Forgotten Feminists: Explaining the stories of ‘difficult’ women in mythology

Content warning: Mentions of sexual abuse and murder

Throughout history, women have been branded as “difficult” for a multitude of absurd reasons, and a few of the biggest examples of these “difficult” women can be found in ancient Greek myths.

From Medusa the “monster” to Pandora, the girl who released evil into the world, Greek myths have been twisted until women become villains. It’s time to right the wrongs of history and finally explain the real stories of these not-so-difficult women. 

Medusa the Gorgon

Medusa is famously known as the woman with snakes for hair, who maliciously turned people to stone. The Roman poet Ovid described her story as follows: Medusa was a beautiful woman, who was seduced by the god of the sea, Posieden, whom she slept with inside of Athena’s sacred temple. Athena, the goddess of wisdom, was highly offended by what Medusa did and cursed her, turning her into a Gorgon. 

From then on, Medusa was no longer the beautiful woman she once was and then plagued with the curse of turning anyone who looked at her into stone, damning her to a life of loneliness and misery. Eventually, a demigod hero named Perseus, son of the sky god Zeus, slayed Medusa by cutting off her head.

What many people don’t know is how she really came to be the so-called villain.

Medusa was a maiden dedicated to Athena, worshiping her and loving her. When Poseidon saw her, he was instantly attracted to her. But rather than “seducing” her, he raped her while she was worshipping Athena in her temple. 

Athena did in fact curse Medusa, even though her “indiscretion” was not by her own fault.

The erasure and revision of Medusa’s true story serves as a reminder that in every time period and every evolution of society, women have been blamed and faulted for their experiences with sexual assaults and rapes.

Now, Medusa serves as a symbol for survivors of rape and sexual abuse, empowering women to not let the actions of their abusers define them. 

Pandora, the First Woman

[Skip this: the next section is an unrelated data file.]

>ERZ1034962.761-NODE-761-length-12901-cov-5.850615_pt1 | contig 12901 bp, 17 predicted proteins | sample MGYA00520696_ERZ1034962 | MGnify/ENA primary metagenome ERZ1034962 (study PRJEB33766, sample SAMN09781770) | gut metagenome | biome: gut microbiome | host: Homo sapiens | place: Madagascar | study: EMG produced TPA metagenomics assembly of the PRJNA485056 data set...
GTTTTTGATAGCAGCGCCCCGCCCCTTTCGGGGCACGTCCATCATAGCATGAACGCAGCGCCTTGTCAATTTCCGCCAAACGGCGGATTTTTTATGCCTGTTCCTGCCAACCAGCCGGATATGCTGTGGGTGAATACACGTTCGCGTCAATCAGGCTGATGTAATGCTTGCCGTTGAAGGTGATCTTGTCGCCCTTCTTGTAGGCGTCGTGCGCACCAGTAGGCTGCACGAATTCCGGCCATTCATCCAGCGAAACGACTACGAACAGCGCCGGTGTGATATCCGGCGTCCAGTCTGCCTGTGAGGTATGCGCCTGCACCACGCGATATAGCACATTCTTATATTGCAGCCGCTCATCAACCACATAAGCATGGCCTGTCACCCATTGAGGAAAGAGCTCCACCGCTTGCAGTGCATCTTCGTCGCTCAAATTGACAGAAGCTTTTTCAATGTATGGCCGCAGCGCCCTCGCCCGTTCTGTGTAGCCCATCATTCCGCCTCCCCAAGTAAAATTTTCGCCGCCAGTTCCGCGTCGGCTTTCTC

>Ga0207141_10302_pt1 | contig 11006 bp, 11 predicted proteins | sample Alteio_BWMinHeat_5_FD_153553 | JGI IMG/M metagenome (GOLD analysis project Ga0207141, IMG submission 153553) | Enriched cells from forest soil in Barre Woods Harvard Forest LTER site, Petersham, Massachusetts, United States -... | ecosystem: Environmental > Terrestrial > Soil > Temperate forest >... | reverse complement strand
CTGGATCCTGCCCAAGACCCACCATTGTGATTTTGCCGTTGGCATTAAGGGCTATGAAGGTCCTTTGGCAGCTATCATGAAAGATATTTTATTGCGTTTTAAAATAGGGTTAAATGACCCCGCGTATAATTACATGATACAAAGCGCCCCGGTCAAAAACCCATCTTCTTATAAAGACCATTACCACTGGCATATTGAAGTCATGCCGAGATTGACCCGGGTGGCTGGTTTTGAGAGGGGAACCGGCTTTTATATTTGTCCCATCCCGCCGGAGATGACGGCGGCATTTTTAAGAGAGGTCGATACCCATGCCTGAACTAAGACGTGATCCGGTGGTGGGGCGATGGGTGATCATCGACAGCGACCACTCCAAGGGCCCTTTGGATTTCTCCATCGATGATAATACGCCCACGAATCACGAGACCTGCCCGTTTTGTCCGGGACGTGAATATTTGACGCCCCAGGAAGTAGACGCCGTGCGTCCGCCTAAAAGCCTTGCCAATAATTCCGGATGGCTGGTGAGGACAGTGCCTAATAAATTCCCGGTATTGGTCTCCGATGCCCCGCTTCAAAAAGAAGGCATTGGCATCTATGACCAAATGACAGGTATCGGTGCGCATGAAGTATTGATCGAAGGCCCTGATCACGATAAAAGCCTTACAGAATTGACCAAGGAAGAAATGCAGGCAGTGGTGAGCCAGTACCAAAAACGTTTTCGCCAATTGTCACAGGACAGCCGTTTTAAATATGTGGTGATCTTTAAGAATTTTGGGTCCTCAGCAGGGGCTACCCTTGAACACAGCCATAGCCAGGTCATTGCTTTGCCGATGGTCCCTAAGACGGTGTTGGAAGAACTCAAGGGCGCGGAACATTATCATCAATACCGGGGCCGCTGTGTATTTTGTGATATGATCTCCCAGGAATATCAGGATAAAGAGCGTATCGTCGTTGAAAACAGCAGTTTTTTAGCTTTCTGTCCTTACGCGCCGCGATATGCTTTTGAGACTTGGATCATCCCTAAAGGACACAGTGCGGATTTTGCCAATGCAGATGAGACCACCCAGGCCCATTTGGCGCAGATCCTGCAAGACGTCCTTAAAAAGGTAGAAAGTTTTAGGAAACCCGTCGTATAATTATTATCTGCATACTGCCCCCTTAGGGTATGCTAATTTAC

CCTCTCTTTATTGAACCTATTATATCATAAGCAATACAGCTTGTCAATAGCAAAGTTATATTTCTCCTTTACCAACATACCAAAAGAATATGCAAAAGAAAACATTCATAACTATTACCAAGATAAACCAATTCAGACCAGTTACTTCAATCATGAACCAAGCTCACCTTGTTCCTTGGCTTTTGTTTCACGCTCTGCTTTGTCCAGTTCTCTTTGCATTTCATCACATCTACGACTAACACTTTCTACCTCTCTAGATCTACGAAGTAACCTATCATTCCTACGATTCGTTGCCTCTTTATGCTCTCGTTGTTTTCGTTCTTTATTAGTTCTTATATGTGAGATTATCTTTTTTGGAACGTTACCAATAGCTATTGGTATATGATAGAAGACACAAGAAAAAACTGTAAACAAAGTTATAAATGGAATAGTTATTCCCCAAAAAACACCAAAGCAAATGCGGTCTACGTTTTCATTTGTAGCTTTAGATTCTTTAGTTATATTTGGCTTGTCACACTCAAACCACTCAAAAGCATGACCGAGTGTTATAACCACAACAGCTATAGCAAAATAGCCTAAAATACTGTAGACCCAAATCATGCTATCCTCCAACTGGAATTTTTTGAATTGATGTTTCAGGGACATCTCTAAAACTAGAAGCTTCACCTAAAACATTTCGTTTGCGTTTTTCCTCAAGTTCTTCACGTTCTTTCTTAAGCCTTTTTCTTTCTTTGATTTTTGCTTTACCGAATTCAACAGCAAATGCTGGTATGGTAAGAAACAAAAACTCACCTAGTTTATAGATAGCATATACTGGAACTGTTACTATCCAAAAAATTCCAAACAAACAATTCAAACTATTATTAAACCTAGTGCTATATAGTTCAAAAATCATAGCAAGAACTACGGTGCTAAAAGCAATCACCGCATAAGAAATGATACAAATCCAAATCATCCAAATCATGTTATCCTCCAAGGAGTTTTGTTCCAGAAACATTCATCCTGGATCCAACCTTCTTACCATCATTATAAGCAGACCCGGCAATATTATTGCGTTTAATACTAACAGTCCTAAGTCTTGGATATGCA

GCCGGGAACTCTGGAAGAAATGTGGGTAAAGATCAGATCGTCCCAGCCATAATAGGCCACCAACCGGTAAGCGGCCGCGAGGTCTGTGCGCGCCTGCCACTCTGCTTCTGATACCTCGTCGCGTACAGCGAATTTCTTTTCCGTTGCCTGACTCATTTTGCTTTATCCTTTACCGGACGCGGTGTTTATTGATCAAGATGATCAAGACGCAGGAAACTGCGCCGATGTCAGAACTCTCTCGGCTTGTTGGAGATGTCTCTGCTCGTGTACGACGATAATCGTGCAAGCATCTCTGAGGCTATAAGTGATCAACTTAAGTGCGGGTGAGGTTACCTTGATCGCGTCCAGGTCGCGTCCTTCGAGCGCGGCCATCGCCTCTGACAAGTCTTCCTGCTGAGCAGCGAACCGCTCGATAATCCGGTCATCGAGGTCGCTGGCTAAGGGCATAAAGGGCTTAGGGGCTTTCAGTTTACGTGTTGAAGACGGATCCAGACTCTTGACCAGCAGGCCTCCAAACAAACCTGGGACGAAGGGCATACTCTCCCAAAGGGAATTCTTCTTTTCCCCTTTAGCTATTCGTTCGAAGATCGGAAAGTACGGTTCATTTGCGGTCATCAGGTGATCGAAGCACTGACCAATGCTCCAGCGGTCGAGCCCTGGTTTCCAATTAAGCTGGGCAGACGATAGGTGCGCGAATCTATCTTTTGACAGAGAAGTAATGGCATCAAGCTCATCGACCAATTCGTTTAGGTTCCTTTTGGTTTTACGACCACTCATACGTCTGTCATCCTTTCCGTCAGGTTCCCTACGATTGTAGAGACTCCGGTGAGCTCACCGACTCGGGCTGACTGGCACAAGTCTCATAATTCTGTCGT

Pandora was the first human woman, created by Hephaestus, the god of craftsmanship. Hephaestus created Pandora at the instruction of his father, Zeus. Pandora’s purpose was to be wed to the titan Prometheus’ younger brother, Epimetheus.

On their wedding day, Pandora was given a jar from Zeus, which was filled with evils — although she was unaware of the box’s contents.

Pandora was warned not to open the jar, but curiosity eventually got the best of her and she opened the jar, releasing a plethora of evils into the world, the likes of which no one had seen before.

For the rest of time, Pandora has been ridiculed as the woman who disobeyed her orders, resulting in a world full of violence, hatred, disease, madness and death.

This story is sometimes referred to as the origin of Greek misogyny. 

The sole purpose behind Pandora’s creation was to marry Epimetheus to eventually serve as punishment to his brother Prometheus, who stole fire from the heavens and gave it to man.

Zeus “gifted” the box to Pandora, knowing she would open it and release the evils, because as we all know — when you’re told not to do something, it only makes you want to do it more.

By opening the jar and releasing the evils, she punished man for harnessing the fire that Prometheus gave them. While the “kill two birds with one stone” idea worked for Zeus, it left Pandora in the crossfire to be despised by humankind for centuries to follow.

If only the gods had carried out their plan without turning Pandora into a pariah. 

Circe, the Sorceress

Circe, the goddess of magic and the daughter of the titan Helios, is well known for her role in “The Odyssey”. 

In “The Odyssey”, Circe lures Odysseus — the King of Ithaca — and his men onto her island where she turns all of his men into pigs. Odysseus convinced Circe to revert his crew back into humans, and in return stayed on her island for a year and had children with her.

There are several variants to Circe’s story, but the most common is that she was banished to her island, Aeaea, for her ability and practice of witchcraft.